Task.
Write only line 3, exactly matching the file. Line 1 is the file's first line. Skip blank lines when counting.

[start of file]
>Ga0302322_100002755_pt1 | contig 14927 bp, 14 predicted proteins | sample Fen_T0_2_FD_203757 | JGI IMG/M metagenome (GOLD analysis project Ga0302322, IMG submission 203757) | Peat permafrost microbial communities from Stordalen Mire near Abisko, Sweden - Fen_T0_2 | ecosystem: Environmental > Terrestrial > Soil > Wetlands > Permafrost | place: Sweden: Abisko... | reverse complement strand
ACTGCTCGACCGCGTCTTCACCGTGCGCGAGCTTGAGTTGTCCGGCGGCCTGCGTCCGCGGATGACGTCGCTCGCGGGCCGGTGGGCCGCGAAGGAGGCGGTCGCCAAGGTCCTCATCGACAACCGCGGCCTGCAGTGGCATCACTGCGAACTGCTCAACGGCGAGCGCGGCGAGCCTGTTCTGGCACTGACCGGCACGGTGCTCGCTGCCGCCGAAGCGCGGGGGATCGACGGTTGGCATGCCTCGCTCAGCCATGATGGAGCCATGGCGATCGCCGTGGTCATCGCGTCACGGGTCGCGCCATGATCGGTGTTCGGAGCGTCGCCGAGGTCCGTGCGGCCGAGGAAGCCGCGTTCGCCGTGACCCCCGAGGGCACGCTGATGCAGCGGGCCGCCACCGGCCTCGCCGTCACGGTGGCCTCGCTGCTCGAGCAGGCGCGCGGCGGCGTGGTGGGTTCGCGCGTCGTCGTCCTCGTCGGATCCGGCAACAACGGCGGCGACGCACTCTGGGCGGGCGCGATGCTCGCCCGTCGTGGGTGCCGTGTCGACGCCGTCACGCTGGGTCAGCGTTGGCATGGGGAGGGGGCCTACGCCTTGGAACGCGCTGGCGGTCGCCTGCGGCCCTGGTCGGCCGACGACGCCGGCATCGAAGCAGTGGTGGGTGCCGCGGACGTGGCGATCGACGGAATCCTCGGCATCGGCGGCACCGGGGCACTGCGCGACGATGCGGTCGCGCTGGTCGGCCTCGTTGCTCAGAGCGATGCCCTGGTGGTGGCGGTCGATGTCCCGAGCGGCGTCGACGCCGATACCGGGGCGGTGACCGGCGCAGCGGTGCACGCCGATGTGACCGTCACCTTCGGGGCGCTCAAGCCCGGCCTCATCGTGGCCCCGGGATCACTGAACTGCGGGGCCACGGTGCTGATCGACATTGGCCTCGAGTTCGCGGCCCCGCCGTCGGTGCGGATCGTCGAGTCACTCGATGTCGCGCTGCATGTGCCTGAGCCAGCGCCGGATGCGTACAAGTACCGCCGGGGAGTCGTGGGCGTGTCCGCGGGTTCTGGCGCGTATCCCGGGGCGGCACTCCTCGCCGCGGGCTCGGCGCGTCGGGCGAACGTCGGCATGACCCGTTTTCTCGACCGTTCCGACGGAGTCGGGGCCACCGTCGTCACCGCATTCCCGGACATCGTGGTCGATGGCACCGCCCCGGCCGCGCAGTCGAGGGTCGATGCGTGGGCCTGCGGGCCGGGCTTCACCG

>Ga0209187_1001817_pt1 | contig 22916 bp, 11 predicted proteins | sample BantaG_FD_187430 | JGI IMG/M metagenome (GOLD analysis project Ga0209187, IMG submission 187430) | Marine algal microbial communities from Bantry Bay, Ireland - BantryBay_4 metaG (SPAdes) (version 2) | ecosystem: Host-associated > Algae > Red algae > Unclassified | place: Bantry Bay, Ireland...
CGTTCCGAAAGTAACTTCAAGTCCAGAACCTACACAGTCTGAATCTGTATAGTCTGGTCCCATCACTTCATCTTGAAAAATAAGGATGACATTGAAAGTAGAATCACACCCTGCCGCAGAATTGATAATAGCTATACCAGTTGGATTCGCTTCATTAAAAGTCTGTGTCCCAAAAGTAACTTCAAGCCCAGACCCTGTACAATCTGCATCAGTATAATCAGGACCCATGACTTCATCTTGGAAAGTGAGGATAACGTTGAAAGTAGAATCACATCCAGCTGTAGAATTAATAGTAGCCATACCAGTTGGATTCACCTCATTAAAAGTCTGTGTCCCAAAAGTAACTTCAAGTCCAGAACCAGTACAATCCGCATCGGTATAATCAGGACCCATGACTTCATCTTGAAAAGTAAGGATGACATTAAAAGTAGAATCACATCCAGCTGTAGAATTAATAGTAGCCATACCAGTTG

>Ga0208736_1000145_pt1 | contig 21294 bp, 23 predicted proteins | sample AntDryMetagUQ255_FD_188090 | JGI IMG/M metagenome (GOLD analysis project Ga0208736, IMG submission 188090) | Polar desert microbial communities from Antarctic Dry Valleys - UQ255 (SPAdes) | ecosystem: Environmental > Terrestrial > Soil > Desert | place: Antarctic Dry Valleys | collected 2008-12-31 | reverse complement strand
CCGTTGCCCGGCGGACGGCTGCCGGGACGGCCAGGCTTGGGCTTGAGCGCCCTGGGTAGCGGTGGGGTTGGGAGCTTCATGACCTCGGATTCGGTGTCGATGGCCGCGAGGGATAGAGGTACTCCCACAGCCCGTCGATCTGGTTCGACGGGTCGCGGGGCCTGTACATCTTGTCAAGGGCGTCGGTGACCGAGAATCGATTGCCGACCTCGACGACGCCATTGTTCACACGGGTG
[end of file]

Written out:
>Ga0209187_1001817_pt1 | contig 22916 bp, 11 predicted proteins | sample BantaG_FD_187430 | JGI IMG/M metagenome (GOLD analysis project Ga0209187, IMG submission 187430) | Marine algal microbial communities from Bantry Bay, Ireland - BantryBay_4 metaG (SPAdes) (version 2) | ecosystem: Host-associated > Algae > Red algae > Unclassified | place: Bantry Bay, Ireland...